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Business & Regulation Business Practice, COVID-19, Vaccines

Pfizer Fallout

Pfizer’s revenues were on a slow decline prior to the pandemic, but the company soared with its COVID-19 therapeutic successes. Though anti-vaxxers would disagree, the world has a lot to thank Pfizer and other COVID-19 vaccine manufacturers for. Indeed, a modeling study conducted by the UK’s Imperial College London estimated that around 20 million deaths worldwide were prevented by COVID-19 vaccinations.

Pfizer revenue reached a record high for the company in 2022 – topping $100 billion (an increase of 23 percent compared with 2021).

The past few years have not been normal conditions, of course, and Pfizer cannot fly on pandemic profits forever. Second quarter revenues for 2023 are slightly lower than expected. Revenue for Q2 was $12.7 billion; analysts had expected revenues of $13 billion. Sales for Comirnaty and Paxlovid are down by around 83 percent and 98 percent respectively compared with Q2 2022. The company expects around $67-70 billion for the full year, not including its COVID-19 programs (it should also be noted that the company will take a hit financially because of tornado damage to the Rocky Mount plant).

As the world moves on from the COVID-19 pandemic, dissatisfaction with Pfizer is increasing. In May 2023, Poland’s Health Minister Adam Niedzielski sent an open letter to the company explaining the need to rethink vaccine contracts, particularly in light of new crises, such as Russia’s aggression against Ukraine, rising inflation, and high energy costs. Despite the fall in demand for COVID-19 products, Pfizer still wanted payment for doses that would go unused and have to be thrown away because of the limited shelf life. Niedzielski explained that maximizing profits should not be the ultimate goal in times when solidarity and a humanitarian approach is needed.

The European Commission has since renegotiated its contract with BioNTech and Pfizer, but the financial terms have not been disclosed.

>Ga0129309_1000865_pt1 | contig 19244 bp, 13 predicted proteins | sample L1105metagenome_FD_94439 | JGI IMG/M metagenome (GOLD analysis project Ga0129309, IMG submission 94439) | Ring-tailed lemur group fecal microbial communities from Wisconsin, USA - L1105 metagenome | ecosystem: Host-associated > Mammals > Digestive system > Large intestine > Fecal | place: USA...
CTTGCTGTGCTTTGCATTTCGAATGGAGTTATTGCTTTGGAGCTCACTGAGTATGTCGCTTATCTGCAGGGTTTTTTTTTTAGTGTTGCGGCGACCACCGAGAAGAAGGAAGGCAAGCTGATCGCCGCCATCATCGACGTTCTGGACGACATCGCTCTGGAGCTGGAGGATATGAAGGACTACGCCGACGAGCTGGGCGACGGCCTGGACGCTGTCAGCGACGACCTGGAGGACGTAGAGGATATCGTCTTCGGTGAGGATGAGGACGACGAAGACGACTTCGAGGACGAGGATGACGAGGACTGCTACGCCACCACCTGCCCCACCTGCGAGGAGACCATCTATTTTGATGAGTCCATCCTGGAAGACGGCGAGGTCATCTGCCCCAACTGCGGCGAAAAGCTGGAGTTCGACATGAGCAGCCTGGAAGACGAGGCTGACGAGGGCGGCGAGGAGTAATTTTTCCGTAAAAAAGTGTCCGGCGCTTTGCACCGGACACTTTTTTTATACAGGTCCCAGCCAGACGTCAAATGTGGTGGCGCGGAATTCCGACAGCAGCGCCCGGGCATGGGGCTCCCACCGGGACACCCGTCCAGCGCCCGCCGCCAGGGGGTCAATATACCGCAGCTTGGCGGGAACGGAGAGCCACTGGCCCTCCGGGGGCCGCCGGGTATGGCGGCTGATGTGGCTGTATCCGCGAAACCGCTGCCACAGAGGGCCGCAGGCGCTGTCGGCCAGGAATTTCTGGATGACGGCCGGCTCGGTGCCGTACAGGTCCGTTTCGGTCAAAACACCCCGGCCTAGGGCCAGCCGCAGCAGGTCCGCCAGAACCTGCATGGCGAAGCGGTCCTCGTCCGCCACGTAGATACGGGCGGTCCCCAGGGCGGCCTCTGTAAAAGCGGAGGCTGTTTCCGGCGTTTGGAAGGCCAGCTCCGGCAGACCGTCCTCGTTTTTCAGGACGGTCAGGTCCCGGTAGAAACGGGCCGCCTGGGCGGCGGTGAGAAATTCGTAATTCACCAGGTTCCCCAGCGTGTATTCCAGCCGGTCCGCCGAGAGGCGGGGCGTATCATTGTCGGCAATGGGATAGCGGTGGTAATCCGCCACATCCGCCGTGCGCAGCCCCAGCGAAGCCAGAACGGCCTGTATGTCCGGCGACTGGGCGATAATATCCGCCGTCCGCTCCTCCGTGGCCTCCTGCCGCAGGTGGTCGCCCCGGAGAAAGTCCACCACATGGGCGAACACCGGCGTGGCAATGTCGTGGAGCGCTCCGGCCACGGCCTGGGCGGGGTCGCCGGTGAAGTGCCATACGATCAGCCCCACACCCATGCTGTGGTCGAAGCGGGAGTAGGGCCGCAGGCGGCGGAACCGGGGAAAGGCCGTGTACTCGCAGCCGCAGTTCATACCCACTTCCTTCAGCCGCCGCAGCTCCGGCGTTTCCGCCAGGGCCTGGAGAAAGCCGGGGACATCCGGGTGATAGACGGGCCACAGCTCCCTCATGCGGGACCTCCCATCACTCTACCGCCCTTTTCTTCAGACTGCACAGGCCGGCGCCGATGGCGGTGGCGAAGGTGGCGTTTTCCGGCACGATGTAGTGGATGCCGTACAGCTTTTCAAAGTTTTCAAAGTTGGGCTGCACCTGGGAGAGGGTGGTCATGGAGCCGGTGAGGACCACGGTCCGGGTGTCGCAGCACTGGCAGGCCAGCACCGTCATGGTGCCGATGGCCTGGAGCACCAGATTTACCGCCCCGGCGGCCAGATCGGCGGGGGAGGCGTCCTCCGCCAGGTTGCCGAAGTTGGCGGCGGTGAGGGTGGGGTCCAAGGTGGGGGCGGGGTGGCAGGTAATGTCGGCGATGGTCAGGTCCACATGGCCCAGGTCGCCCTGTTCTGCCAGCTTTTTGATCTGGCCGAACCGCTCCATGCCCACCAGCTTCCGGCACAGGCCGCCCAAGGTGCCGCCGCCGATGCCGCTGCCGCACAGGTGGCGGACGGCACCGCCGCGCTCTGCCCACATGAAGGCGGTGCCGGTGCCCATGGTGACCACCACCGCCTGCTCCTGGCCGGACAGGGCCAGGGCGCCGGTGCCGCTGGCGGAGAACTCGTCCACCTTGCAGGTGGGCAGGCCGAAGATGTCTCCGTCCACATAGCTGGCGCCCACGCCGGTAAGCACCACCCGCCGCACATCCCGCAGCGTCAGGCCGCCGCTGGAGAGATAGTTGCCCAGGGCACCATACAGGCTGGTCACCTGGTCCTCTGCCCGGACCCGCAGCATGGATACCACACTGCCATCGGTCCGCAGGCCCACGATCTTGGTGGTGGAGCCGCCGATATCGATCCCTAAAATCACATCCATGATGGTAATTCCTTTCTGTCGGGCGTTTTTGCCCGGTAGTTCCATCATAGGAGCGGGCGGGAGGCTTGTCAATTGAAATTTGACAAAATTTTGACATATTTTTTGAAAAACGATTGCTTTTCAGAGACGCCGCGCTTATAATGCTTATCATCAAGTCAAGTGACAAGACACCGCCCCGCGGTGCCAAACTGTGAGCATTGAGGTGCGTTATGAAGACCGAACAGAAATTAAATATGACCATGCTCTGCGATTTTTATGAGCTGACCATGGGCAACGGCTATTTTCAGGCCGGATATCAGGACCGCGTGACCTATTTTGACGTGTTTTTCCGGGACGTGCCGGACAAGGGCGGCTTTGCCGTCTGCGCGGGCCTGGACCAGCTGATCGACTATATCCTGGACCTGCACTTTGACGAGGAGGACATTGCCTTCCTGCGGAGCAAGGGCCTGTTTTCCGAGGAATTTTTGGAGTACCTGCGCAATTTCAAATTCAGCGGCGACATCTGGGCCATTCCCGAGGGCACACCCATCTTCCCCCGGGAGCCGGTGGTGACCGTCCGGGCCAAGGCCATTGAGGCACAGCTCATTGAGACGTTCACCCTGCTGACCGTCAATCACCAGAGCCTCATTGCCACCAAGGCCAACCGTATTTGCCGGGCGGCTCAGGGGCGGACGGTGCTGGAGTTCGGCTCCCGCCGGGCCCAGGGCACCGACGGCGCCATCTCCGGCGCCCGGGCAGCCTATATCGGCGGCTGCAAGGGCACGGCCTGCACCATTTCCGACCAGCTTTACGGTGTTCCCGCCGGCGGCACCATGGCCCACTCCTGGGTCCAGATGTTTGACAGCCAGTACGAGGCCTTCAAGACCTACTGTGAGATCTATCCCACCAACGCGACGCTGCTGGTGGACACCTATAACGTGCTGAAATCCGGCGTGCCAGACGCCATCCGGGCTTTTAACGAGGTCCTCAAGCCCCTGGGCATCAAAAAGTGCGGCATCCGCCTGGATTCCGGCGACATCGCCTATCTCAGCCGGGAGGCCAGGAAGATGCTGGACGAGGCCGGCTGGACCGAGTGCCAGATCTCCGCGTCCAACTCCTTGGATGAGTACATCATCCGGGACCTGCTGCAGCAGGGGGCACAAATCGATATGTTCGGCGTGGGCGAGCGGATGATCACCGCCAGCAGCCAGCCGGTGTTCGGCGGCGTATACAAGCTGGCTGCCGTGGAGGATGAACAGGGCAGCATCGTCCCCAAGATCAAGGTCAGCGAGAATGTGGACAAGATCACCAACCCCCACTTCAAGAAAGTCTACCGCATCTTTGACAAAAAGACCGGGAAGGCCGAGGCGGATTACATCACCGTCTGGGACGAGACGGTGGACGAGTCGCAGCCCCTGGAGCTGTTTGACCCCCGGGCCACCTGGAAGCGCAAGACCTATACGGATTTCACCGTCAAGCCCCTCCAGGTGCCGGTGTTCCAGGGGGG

The situation exemplifies the difficulties of drug development – what happens when therapeutic innovation is needed for a short-term public health need? Pfizer invested significant resources to get its COVID-19 products to market fast and justifiably wants remuneration for that effort. However, many media outlets and lawmakers have accused the company of greed, with the company quickly falling out of favor with the general public; at the start of 2023, a report from Caliber found that Pfizer was one of the worst-perceived companies in the pharma sector…

Pfizer also seems to be taking a harder hit than usual from anti-vaxxers on social media. The company name regularly trends on social media platforms (usually because people are making wild, unfounded or hoax accusations that the company is responsible for mass deaths and created its vaccine to “injure people, to maim and kill deliberately”).

As profits fall, Pfizer is reportedly considering cost-cutting measures to counter underperforming COVID-19 products. 

But Pfizer is not the only company suffering from a post-pandemic slump. Many pharmaceutical companies – particularly CDMOs – invested new resources to ramp up manufacturing and other activities during the pandemic. As just two examples; Merck KGaA’s contract manufacturing business has seen a sales decline and Catalent has warned of a dampened financial outlook for the fiscal year. A number of companies across the pharma industry as a whole have also announced restructuring and layoff programs.

Pfizer may not be viewed all that favorably amongst the general public right now, but I’m pleased to say it has been voted the Best Big Pharma Company two years running by readers of The Medicine Maker. So that’s something! 

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About the Author
Stephanie Vine

Making great scientific magazines isn’t just about delivering knowledge and high quality content; it’s also about packaging these in the right words to ensure that someone is truly inspired by a topic. My passion is ensuring that our authors’ expertise is presented as a seamless and enjoyable reading experience, whether in print, in digital or on social media. I’ve spent fourteen years writing and editing features for scientific and manufacturing publications, and in making this content engaging and accessible without sacrificing its scientific integrity. There is nothing better than a magazine with great content that feels great to read.

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